Finally is time to analyze the pros and cons of this conference. Take in mind this is the first time ICSMV is having an in situ conference after the COVID-19 lockdown (Pandemia). And yes, there are more Cons than Pros. But I am making the best of this conference. I will keep doing science communication through social networks and attending a virtual conference in the USA or Europe where people who are doing thin film solar cells of antimony chalcogenide are presenting.


  • The plenary lectures were one of the best parts of the conference because the researcher showed applications of semiconductors, thin films, nanostructures in medicine, bio-sensing, and gas sensing.
    • Matteo Cargnello – Understanding and Engineering Catalytic Materials Using Nanocrystal Precursors
    • Eduard Llobet – Gas sensing properties of CVD-grown tungsten oxide nanowire films
    • Eden Morales Narváez – Nanophotonic materials for (bio)sensing.
    • Karim Sapag – Adsorption and Nanoporous Materials for Energy, Environment, and Health Applications
    • Thomas Webster – 25 Years of Commercializing Nanomedicine: From Tissue Engineering to Fighting COVID-19
  • The poster presentation was the best part of the conference.
  • WHOVA platform as Agenda works incredibly
  • Videos of the oral presentations were streamed through the WHOVA app. Note: They should allow us to watch the recorded videos for the next 15 days.


  • If you want to interact with students and researchers, please avoid this conference in hybrid mode. The WHOVA platform in combination with the Zoom app usually gives audio or video errors. Therefore, all the virtual attendees had a poor-quality event.
  • The poster presentation was the best part of the conference. However, the students and researchers who attend the conference at Vallarta do not pay attention to the virtual platform.
  • Postdocs are considered researchers then the payment for them is $6700.00 Mexican pesos ( ∼333 USD), they should offer us a student discount – Note: Postdocs do not have any financial support at their respective universities because we are not researchers nor students.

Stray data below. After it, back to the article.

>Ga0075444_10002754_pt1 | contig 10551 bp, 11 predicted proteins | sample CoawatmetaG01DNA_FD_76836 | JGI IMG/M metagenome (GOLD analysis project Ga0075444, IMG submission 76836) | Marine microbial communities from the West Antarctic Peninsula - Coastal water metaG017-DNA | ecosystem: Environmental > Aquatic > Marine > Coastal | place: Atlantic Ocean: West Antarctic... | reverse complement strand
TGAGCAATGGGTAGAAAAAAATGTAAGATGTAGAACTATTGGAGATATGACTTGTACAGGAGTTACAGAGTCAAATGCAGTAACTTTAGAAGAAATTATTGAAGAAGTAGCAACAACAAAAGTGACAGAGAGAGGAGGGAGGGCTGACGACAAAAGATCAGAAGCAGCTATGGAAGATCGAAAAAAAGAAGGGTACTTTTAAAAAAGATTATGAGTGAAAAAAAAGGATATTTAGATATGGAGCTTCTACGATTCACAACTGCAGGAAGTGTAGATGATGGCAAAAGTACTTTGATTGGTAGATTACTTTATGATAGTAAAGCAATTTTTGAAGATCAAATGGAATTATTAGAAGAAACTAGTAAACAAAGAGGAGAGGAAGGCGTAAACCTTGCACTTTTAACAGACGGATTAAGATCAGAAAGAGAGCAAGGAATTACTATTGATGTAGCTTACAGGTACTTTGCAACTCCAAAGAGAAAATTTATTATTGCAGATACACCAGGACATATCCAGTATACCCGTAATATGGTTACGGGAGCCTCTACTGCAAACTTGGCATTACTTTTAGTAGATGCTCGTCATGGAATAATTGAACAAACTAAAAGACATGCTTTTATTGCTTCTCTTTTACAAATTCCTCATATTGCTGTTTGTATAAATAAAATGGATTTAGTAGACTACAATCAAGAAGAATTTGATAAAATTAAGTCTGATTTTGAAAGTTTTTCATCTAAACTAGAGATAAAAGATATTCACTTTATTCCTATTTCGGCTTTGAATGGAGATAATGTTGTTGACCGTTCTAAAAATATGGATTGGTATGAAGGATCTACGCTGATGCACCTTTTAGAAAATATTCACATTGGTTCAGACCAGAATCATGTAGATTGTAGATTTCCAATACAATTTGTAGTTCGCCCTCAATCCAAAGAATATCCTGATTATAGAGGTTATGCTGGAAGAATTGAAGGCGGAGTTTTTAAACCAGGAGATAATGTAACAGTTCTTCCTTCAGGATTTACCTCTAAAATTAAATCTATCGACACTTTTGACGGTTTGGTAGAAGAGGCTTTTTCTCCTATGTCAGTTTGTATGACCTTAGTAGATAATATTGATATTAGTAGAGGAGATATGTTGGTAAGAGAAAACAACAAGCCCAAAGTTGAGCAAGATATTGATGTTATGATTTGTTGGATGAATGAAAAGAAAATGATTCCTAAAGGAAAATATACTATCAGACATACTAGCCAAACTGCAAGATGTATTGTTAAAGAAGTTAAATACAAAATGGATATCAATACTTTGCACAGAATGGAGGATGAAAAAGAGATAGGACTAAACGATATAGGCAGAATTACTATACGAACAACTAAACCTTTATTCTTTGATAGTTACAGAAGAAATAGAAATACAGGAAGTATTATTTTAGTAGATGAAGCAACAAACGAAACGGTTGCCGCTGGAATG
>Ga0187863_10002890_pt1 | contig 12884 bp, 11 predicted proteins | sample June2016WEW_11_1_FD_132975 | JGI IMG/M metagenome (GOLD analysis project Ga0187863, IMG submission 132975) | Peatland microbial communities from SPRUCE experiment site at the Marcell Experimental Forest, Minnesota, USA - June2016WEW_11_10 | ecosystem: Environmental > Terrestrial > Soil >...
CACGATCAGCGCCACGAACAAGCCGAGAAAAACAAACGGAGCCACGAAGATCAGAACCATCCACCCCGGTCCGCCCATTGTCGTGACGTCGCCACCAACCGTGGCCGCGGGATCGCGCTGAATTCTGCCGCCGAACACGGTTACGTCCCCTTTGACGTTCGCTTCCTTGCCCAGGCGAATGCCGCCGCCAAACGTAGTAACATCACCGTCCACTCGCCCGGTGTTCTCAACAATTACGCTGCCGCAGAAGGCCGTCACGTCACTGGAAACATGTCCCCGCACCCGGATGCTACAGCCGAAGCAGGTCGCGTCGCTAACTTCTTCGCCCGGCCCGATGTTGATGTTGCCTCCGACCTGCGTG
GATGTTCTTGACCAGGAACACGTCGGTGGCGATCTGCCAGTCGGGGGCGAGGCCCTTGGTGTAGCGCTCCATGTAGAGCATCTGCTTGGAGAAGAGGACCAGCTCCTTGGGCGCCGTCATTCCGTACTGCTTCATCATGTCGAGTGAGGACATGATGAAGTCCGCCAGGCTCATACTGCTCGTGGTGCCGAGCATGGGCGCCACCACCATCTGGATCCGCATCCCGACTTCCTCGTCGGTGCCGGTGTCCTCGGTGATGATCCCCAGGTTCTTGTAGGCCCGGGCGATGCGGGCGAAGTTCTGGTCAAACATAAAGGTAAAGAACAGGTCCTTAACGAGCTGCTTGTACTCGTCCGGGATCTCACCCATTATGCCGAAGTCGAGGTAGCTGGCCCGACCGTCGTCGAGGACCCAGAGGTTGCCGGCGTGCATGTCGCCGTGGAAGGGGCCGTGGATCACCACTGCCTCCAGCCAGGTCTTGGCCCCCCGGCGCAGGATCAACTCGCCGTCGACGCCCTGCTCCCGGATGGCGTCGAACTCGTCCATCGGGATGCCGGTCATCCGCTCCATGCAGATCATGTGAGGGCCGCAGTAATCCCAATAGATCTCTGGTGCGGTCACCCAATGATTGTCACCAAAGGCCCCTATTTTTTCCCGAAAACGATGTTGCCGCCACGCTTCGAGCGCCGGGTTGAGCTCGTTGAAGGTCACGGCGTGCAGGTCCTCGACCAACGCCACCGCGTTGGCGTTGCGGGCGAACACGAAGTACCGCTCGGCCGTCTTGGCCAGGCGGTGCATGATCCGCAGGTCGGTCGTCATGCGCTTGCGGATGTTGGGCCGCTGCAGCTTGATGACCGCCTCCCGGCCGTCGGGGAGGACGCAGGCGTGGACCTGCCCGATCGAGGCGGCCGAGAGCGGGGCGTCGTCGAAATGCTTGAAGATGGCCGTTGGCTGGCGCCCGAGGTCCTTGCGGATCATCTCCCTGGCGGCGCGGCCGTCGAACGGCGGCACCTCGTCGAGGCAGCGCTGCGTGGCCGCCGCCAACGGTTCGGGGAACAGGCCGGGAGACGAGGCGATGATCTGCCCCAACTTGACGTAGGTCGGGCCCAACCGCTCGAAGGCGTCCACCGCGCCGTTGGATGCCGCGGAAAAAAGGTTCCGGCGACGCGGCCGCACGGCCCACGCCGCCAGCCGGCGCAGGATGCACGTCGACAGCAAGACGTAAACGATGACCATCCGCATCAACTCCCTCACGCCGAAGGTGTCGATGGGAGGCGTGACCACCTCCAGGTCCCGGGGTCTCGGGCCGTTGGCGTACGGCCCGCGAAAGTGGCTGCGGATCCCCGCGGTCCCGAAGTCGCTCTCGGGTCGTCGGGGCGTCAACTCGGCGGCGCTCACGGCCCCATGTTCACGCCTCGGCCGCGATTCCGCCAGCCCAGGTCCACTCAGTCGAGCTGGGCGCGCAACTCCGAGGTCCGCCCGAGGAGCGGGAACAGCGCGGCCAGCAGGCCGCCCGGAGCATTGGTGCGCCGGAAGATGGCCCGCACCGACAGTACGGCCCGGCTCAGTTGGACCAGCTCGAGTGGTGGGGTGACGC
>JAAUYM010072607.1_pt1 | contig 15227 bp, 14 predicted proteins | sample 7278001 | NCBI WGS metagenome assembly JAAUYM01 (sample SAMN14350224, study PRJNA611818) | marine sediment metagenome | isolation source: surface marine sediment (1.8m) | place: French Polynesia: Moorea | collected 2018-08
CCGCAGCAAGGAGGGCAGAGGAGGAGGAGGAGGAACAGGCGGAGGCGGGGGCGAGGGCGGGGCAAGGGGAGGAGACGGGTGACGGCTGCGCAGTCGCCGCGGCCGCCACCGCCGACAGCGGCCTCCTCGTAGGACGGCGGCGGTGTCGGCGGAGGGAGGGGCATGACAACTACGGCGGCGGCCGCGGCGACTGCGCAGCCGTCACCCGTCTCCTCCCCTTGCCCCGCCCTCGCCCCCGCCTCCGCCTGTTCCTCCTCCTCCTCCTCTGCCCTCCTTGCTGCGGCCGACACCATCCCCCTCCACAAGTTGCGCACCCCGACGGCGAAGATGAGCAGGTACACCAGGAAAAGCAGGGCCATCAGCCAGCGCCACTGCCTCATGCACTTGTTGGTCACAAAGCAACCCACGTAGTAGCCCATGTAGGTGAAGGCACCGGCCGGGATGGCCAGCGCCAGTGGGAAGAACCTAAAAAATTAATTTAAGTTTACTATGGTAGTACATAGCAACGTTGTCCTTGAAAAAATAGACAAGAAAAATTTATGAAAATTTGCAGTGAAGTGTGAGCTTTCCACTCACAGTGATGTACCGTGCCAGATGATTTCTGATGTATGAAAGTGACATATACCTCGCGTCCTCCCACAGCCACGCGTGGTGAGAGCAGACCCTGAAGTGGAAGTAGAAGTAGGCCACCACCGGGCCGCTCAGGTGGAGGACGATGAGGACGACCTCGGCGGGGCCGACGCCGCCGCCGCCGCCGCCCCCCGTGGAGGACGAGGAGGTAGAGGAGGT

• The conference is fragmented into 15 symposia but it can be reduced to:
    • Vacuum deposition: Thermal evaporation, Sputtering, Plasma treatments, ALD
    • Materials for renewable energy applications: Solar cells, batteries, H2, etc.
    • Nanostructures: Luminescence, nanoparticles, coatings, etc.
    • Thin films: Metal oxides, Metal chalcogenides,
    • Theory and simulations: DFT, SCAPS, etc.
    • Other applications: MEMS, Magnetic
  • The requirements for the on-site poster presenters are not adequate. We should design the poster, present the poster, record the oral presentation in video and attend to the video request (Too much).
  • They only offer a pen and notebook with the registration (333 USD).
  • There are no Prices for Oral and Poster presentations.
  • They only offer coffee, bread, and water all day.
  • Some presentations were out of focus.


Doing science communication is important for pushing forward your science field. However, you should find a budget from your university because attending an international conference is expensive. Finally, look for the right community to share your work with because the purpose of a conference is to seek future collaborations.

You can take a break (vacation) but the goal of this event is to learn from your peers.

Your coffee will support my scientific research.

Photo gallery of the event

Jesus Capistran

Developing thin-film solar cells